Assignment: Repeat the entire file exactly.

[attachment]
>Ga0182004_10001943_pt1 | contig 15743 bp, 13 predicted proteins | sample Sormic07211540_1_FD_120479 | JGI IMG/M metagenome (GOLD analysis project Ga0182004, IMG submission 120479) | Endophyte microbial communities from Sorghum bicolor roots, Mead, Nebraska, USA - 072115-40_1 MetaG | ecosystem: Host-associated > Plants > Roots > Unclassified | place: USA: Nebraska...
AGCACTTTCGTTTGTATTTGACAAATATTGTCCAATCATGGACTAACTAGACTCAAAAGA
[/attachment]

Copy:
>Ga0182004_10001943_pt1 | contig 15743 bp, 13 predicted proteins | sample Sormic07211540_1_FD_120479 | JGI IMG/M metagenome (GOLD analysis project Ga0182004, IMG submission 120479) | Endophyte microbial communities from Sorghum bicolor roots, Mead, Nebraska, USA - 072115-40_1 MetaG | ecosystem: Host-associated > Plants > Roots > Unclassified | place: USA: Nebraska...
AGCACTTTCGTTTGTATTTGACAAATATTGTCCAATCATGGACTAACTAGACTCAAAAGA